As a proud, Black, gay man and the father of three young, mixed-race children, I spend a lot of time thinking about what kind of world they’re growing up into.
I’m old enough to have perspective of a time when it was nearly impossible to imagine a Black President or the legalization of gay marriage. But I’m also young enough to have fortunately never experienced racial segregation by law or legal barriers to adopting my children with my husband of six years (together for 15 years), Paul.
That is to say I understand that progress can feel slow, but America is steadily moving toward a more perfect Union that accepts every person regardless of their color, sexual orientation or gender identity.
Following the election of Donald Trump, however, I grew concerned that the progress made on these fronts was in danger of being dialed back.
Like so many others, I decided I needed to do something.
I ran to be a local Democratic Committeeman and won. I joined and later became co-chair of my city’s Democratic LGBT+ group. And last year I helped organize Philadelphia’s Queer March for Black Lives in response to the murder of George Floyd, which ultimately drew thousands from across the city for a day of action and awareness.
These experiences taught me an important lesson: regardless of my age, regardless of my race and sexual identity, and regardless of the precious little free time I have available that’s not already devoted to family or work, I can make a difference.
That’s why earlier this month I decided to take a massive step forward by announcing that I am running for Judge of Common Pleas Court in Philadelphia. If you’re so inclined, you can learn more about my campaign and add your support by visiting https://www.gregforphilly.com.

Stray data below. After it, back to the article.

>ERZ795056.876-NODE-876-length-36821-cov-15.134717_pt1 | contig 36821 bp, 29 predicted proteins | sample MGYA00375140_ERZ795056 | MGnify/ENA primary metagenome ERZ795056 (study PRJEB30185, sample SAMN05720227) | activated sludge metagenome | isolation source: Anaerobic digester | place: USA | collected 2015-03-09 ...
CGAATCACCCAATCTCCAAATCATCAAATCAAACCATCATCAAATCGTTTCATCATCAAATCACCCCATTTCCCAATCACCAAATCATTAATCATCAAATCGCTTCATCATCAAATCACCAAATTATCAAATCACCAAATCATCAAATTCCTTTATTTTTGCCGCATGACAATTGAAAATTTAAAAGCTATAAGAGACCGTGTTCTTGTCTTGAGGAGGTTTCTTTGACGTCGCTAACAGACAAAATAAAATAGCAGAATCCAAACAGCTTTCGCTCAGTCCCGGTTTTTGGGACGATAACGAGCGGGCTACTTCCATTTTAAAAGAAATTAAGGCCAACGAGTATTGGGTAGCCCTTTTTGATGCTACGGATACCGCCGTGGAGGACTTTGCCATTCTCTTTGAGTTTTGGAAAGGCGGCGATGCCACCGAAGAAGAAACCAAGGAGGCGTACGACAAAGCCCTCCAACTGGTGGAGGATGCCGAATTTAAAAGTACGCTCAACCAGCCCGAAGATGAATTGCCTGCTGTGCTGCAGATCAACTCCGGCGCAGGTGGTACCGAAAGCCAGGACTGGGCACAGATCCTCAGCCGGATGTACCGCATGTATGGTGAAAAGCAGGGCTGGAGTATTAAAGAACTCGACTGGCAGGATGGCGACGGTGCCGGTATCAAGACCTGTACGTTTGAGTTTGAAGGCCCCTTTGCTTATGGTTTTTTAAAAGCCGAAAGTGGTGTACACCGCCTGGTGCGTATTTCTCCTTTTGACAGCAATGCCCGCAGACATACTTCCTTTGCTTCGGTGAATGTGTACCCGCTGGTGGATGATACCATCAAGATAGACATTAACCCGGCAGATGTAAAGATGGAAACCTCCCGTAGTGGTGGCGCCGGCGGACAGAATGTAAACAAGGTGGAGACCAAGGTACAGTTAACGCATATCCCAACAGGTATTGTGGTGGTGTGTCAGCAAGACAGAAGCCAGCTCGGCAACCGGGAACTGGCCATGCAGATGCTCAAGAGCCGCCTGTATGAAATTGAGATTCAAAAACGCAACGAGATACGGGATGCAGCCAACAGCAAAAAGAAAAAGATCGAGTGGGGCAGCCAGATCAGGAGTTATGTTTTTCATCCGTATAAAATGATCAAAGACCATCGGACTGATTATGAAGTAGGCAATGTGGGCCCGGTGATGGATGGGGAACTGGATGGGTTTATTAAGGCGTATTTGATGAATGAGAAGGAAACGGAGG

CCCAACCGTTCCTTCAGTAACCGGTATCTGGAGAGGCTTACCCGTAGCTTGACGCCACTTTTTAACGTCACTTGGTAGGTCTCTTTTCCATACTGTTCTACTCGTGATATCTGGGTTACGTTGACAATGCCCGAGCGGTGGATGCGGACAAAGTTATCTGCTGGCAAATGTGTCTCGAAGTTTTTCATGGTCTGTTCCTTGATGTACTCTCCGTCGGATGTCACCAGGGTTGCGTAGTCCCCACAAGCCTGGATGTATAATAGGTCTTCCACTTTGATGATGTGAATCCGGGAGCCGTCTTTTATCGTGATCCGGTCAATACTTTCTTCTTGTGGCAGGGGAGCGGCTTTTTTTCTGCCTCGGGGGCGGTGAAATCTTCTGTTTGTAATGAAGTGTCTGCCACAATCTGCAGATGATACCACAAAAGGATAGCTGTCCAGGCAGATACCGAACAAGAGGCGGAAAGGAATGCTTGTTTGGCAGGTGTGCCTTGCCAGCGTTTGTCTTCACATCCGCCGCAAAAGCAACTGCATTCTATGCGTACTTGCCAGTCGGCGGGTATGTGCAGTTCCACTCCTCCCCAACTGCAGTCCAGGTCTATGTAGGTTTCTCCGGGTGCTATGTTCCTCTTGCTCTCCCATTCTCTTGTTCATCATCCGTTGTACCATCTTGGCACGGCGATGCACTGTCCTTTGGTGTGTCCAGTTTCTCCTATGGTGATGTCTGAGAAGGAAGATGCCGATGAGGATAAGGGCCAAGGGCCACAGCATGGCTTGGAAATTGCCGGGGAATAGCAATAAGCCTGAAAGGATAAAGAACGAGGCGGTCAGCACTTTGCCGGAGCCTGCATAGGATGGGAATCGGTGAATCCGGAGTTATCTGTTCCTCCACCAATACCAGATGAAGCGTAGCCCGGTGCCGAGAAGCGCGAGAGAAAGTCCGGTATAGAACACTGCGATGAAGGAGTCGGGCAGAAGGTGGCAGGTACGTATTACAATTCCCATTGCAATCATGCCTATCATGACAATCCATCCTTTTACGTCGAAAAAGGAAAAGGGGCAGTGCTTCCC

So on top of being a dad, a husband and a full-time attorney, now I’m also a candidate for public office.
You might think I’m crazy -- and I promise you sometimes it can be a little overwhelming -- but I have kept my family as my guiding light on this journey into politics.
When I look into my kids’ faces, I am driven to do whatever I can to create the world I know they deserve -- a world where they are not treated any differently for the color of their skin or the make-up of their family. I wholeheartedly believe that by throwing my hat in the ring for this office, I just might have the opportunity to help do just that.
I don’t expect everyone reading this to drop everything and run for office, but I hope it might make you think about taking the next step in getting involved in your community to make a positive impact -- however you see fit to do so.
The worst-case scenario for my run for office is that I tried and lost. And if that’s the case, I know my beautiful, interracial family will look back at my efforts with pride. Knowing this, how could I possibly look back with regret?